[1] Parker, J., Arrowsmith, J., Fells, R., & Prowse, P. The living wage: concepts, contexts and future concerns. Labour & Industry: a journal of the social and economic relations of work, 26:1, 1-7 ((2016). DOI: 10.1080/10301763.2016.1154671

[2] Global Living Wage Coalition. Living Income.  

[3] Woods, M. (2012). Rural geography III: Rural futures and the future of rural geography. Progress in Human Geography.

[4] Werner, A., Lim, M. The Ethics of the Living Wage: A Review and Research Agenda. J Bus Ethics 137, 433–447 (2016).

[5] Koehn, D., & Wilbratte, B. (2012). A Defense of a Thomistic Concept of the Just Price. Business Ethics Quarterly, 22, 501-526. 10.5840/beq201222332. 

[6] Kalfagianni, A., & Skordili, S. (2018). Localizing Global Food: An Introduction. In A. Kalfagianni & S. Skordili (Eds.), Localizing Global Food.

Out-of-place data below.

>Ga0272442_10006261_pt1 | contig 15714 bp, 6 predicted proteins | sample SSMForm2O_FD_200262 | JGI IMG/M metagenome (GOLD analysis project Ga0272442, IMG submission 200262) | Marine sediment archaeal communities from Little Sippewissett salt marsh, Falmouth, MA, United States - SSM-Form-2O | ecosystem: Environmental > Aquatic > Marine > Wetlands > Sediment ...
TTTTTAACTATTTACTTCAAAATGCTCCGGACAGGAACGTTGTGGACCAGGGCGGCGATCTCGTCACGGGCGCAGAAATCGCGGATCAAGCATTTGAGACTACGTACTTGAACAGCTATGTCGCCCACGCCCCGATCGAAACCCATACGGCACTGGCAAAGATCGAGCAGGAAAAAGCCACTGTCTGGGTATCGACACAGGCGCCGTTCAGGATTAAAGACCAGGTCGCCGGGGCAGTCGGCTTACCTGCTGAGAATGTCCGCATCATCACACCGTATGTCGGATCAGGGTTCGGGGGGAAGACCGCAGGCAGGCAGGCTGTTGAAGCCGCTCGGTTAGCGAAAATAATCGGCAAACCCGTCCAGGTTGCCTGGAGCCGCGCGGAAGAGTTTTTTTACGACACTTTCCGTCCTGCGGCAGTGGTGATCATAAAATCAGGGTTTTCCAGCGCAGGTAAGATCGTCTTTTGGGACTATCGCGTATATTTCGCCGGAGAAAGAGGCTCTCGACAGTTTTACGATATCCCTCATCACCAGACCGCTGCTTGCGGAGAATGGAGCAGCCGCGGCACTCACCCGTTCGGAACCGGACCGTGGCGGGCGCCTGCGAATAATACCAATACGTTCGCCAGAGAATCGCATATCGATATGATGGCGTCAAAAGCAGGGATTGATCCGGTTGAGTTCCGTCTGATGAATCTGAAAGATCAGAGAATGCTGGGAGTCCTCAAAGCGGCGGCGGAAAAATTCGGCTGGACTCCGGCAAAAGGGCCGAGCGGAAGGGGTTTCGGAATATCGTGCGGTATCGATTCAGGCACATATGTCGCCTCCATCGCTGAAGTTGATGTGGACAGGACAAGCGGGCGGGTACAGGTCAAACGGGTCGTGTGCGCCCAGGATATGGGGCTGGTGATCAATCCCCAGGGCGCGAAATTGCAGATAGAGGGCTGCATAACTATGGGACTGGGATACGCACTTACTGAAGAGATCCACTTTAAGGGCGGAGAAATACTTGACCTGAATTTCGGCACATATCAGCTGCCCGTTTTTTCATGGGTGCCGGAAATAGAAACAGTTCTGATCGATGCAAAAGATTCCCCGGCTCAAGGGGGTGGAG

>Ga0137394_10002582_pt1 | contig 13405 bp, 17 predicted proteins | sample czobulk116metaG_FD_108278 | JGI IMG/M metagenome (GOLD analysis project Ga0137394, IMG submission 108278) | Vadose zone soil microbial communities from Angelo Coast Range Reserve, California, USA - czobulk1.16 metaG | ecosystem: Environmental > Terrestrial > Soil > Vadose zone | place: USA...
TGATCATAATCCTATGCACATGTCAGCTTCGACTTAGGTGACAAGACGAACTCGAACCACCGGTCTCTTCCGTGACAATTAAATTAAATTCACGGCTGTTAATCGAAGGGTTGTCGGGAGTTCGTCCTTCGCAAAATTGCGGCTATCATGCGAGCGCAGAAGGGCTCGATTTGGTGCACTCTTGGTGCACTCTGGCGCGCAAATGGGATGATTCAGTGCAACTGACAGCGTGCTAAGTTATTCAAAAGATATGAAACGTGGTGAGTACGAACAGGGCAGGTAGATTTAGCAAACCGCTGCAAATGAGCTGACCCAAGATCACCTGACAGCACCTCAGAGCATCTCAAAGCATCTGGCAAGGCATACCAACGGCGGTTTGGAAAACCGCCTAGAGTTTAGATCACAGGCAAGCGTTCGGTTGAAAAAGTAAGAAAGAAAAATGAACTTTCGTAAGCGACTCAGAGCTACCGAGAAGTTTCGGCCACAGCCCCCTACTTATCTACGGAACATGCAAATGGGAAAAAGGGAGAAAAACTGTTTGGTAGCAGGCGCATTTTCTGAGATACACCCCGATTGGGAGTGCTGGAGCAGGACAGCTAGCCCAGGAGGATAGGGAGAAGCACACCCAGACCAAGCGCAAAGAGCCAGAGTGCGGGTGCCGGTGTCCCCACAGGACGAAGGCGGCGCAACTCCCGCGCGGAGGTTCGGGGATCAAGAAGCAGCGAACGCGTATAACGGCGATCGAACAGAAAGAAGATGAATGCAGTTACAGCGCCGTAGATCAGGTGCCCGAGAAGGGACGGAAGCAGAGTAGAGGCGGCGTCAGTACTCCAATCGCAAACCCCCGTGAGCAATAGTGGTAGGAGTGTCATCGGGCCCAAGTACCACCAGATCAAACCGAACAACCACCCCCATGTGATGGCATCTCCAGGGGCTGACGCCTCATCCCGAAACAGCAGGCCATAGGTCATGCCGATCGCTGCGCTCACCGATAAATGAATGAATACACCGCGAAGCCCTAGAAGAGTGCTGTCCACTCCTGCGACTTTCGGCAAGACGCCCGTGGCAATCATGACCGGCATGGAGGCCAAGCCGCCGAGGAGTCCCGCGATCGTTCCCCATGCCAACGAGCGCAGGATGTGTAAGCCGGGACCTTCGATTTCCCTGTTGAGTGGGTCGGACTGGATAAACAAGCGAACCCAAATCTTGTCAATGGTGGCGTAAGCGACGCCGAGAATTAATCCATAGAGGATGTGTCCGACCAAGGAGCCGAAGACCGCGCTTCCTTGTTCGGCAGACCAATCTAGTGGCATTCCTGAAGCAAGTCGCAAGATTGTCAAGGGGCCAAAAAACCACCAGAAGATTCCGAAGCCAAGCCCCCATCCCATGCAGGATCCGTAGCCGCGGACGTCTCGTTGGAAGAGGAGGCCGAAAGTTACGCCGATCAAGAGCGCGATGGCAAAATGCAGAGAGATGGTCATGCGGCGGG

[7] Walraevens, B. (2021). Adam Smith’s view of economic inequality, Cambridge Journal of Economics, 45(1), 209–224.

[8] DeSimone, B. (2020). From the Serial Set: The History of the Minimum Wage. Law Library Blogs. September 3 2020.

[9] Perlman, R. (1960). A Reformulation of Keynesian Wage Theory. Southern Economic Journal. Vol. 26, No. 3, pp. 229-233. 

[10] Aldrich, M. (1989). The Gender Gap in Earnings during World War II: New Evidence. Industrial and Labor Relations Review, 42(3), 415-429. doi:10.2307/2523398.  

[11] The Times (2016). Named and Shamed.

[12] Trich, T. (2014). F.D.R. Makes the Case for the Minimum Wage. New York Times.

[13] Gravelle, J.G. (2020). Wage Inequality and the Stagnation of Earnings of Low-Wage Workers: Contributing Factors and Policy Options. Congressional Research Service. 

[14] Komlos, J. (2019). Reaganomics: A Watershed Moment on the Road to Trumpism. The Economists Voice 16(1). DOI: 10.1515/ev-2018-0032.   

[15] Cassidy, J. (2013). The Economic Case for and Against Thatcherism. The New Yorker.  

[16] Gertner, J. (2006). What Is a Living Wage?. New York Times Magazine.